Hot off the press, and newly arrived from Italy, is the 2013 Bianchi Sempre Pro.
This striking red and black model is a visitor to these shores, but we snapped the opportunity to, err, snap it, before our UK test model arrives.
The frameset is a full carbon monocoque, with design features that Bianchi intend to shift its persona closer to the flagship Oltre race bike.
A mammoth, box section down tube is the most striking feature of the Sempre’s front triangle, and perhaps of the entire bicycle, measuring 5cm across the underside at its widest point, before broadening again to 7cm for the bottom bracket shell, one that accommodates a 386 press-fit BB.
The head tube is a similarly oversized affair, accommodating a huge 1.5 inch lower bearing, a relatively new phenomenon on carbon frames and increasingly adopted by designers manufacturing in aluminium (the Kinesis Tk3 and Cube Peloton Race to name but two).
Bianchi bill the fork as full carbon, which accurately describes the blade and steerer tube, but the drop out is aluminium; a minor detail. Unlike some of their Italian rivals, Bianchi have opted to keep the fork blades straight and simple. In keeping with the prevailing aesthetic, they’re notably broad at the top (4cm at the widest point). The performance is likely to come from the flat, aero profile and the aforementioned 1.5 inch bearing, which we hope will offer stiffness.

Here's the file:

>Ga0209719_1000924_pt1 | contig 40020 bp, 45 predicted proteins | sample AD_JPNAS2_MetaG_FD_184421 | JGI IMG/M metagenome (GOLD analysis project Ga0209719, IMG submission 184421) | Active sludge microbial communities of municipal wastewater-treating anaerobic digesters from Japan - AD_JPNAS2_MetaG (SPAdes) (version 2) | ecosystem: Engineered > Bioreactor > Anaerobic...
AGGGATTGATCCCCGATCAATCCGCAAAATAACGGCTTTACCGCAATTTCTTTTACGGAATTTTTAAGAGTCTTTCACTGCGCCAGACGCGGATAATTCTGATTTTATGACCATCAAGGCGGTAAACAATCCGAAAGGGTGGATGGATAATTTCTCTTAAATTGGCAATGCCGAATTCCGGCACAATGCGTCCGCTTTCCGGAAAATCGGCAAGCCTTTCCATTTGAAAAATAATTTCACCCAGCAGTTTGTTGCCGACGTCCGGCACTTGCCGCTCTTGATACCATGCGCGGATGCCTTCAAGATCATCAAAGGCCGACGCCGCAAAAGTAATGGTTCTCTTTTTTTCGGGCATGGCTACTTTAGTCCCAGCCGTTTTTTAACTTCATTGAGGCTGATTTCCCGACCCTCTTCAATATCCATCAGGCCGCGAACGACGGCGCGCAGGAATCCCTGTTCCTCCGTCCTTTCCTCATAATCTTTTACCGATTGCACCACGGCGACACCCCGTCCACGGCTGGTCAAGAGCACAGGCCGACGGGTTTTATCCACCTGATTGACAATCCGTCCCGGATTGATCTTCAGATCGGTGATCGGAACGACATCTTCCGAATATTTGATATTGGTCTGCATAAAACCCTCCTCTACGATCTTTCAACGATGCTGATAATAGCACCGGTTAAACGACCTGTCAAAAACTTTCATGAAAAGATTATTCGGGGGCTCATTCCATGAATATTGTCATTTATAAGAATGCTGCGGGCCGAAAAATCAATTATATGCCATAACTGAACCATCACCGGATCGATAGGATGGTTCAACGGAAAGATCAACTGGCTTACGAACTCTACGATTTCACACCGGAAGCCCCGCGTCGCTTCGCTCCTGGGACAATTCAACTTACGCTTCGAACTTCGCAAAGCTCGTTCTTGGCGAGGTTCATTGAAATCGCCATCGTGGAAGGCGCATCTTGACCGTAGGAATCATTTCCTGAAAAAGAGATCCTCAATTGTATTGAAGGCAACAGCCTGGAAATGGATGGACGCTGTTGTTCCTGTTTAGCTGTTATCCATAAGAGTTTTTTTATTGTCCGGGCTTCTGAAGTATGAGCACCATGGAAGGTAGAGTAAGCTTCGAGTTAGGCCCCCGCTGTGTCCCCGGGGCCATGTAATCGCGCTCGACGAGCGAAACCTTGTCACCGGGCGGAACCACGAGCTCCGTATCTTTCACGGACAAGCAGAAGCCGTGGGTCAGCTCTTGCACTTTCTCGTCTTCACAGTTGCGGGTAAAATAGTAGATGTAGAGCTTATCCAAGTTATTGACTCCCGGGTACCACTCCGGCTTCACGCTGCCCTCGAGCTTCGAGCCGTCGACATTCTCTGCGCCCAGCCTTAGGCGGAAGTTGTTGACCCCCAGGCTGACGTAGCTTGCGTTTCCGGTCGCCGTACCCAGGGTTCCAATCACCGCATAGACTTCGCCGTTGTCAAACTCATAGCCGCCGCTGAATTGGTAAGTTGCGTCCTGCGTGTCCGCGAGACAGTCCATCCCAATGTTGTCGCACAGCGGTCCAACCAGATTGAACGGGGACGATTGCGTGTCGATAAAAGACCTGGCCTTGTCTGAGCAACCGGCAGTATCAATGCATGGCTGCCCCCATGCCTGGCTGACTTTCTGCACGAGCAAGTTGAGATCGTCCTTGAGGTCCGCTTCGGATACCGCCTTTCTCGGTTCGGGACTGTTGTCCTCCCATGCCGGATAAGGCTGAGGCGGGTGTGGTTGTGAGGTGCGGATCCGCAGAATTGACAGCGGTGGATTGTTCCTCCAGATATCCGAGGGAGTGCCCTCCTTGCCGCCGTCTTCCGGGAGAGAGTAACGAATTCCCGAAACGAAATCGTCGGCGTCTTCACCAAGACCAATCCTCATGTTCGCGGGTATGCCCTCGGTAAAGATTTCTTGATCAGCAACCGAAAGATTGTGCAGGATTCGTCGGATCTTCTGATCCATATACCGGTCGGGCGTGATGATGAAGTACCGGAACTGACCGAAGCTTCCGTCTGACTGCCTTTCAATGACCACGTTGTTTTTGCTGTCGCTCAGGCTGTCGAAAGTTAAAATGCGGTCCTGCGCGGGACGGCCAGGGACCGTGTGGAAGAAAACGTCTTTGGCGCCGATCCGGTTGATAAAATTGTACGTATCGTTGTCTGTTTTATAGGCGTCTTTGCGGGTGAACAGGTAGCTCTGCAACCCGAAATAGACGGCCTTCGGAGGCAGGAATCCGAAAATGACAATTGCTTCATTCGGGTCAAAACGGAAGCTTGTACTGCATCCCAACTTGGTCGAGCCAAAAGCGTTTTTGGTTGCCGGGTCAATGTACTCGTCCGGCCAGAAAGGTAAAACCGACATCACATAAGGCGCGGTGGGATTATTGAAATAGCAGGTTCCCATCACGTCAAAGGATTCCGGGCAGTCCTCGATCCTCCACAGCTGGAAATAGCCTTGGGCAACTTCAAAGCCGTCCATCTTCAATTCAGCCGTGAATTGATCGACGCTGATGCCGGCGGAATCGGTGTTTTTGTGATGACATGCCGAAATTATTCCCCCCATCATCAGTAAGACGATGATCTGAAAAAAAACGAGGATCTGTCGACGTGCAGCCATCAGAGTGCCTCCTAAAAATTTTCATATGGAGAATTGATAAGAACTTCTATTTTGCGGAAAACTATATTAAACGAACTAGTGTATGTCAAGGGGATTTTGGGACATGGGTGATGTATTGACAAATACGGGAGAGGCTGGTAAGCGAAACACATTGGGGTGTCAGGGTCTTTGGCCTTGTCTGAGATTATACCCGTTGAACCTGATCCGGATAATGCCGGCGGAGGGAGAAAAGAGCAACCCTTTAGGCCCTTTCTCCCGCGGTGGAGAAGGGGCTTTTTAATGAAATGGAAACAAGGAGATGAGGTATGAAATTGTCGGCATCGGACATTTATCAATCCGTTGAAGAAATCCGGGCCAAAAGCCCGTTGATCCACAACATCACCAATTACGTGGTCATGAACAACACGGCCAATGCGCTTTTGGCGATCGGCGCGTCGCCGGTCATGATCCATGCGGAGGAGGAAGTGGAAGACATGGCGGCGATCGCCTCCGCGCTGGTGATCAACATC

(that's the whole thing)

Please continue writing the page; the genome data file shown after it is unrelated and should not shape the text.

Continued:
The chainstays are 4cm at their deepest point (at the bottom bracket shell) and subtly change shape from box section to rounded en route to the dropout. The underside of the driveside chainstay contains a small hole for electronic cabling: one of several updates to the 2013 model (it’s filled with a small rubber bung our mechanically equipped model).
Bianchi have branded the chainstays ‘ultra thin’; a description that’s difficult to improve upon. They’re entirely flat and unite in a monostay above the brake bridge.
We measured the headtube at 145mm on this 53cm frame. It’s lower than on earlier iterations, according to our man at Bianchi, and is one of several changes made to fulfill the manufacturer’s vision of the Sempre Pro as a “baby Oltre”.
The 53cm model has a 74 degree seat tube angle and 71.5 degree head angle; identical to the Oltre at the seat tube, and only a fraction more shallow in the head angle (72 degrees for the Oltre). Machines of similar build and intent to have passed through the gates of RCUK Towers this year had slightly more aggressive angles. The Lapierre Xelius 400, for example, came with parallel 73 degree angles.
In short, the geometry is intriguing; not quite a low slung, fast twitch race bike, neither an upright machine of the type sold to the so-called sportive market. Will the Sempre Pro offer the best of both worlds? We’re looking forward to finding out.
The Bianchi Sempre Pro is available in seven sizes, from 47cm to 61cm, in five configurations for the UK – Campagnolo Veloce or Athena, and Shimano 105, Ultegra, or Ultegra Di2 – in a price range from £2,000 to £3,900.
We’ll be taking delivery of our Sempre Pro test model in the weeks ahead. Check back for a full review.
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